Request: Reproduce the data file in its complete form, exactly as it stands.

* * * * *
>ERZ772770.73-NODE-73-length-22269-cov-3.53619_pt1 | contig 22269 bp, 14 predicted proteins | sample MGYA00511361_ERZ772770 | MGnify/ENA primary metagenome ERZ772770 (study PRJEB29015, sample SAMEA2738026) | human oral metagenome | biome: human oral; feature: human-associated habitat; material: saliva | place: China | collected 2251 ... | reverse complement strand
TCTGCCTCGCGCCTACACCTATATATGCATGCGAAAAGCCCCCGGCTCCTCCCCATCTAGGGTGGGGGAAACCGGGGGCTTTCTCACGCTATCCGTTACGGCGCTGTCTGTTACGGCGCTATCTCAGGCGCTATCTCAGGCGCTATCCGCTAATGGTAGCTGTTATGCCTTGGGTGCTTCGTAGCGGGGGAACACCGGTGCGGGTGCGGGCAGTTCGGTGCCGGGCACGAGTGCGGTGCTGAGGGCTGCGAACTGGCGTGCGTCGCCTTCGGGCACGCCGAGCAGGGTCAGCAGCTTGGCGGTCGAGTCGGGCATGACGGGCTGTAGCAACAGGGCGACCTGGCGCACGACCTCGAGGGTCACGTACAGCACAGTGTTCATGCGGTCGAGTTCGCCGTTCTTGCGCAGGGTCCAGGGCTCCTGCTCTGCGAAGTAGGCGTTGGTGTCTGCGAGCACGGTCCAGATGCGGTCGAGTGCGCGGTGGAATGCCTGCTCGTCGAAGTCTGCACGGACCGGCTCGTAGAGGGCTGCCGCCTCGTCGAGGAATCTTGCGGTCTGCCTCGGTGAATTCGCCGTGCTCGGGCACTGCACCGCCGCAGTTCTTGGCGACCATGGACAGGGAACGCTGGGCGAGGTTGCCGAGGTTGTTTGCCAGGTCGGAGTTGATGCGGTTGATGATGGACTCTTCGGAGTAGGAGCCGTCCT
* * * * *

>ERZ772770.73-NODE-73-length-22269-cov-3.53619_pt1 | contig 22269 bp, 14 predicted proteins | sample MGYA00511361_ERZ772770 | MGnify/ENA primary metagenome ERZ772770 (study PRJEB29015, sample SAMEA2738026) | human oral metagenome | biome: human oral; feature: human-associated habitat; material: saliva | place: China | collected 2251 ... | reverse complement strand
TCTGCCTCGCGCCTACACCTATATATGCATGCGAAAAGCCCCCGGCTCCTCCCCATCTAGGGTGGGGGAAACCGGGGGCTTTCTCACGCTATCCGTTACGGCGCTGTCTGTTACGGCGCTATCTCAGGCGCTATCTCAGGCGCTATCCGCTAATGGTAGCTGTTATGCCTTGGGTGCTTCGTAGCGGGGGAACACCGGTGCGGGTGCGGGCAGTTCGGTGCCGGGCACGAGTGCGGTGCTGAGGGCTGCGAACTGGCGTGCGTCGCCTTCGGGCACGCCGAGCAGGGTCAGCAGCTTGGCGGTCGAGTCGGGCATGACGGGCTGTAGCAACAGGGCGACCTGGCGCACGACCTCGAGGGTCACGTACAGCACAGTGTTCATGCGGTCGAGTTCGCCGTTCTTGCGCAGGGTCCAGGGCTCCTGCTCTGCGAAGTAGGCGTTGGTGTCTGCGAGCACGGTCCAGATGCGGTCGAGTGCGCGGTGGAATGCCTGCTCGTCGAAGTCTGCACGGACCGGCTCGTAGAGGGCTGCCGCCTCGTCGAGGAATCTTGCGGTCTGCCTCGGTGAATTCGCCGTGCTCGGGCACTGCACCGCCGCAGTTCTTGGCGACCATGGACAGGGAACGCTGGGCGAGGTTGCCGAGGTTGTTTGCCAGGTCGGAGTTGATGCGGTTGATGATGGACTCTTCGGAGTAGGAGCCGTCCT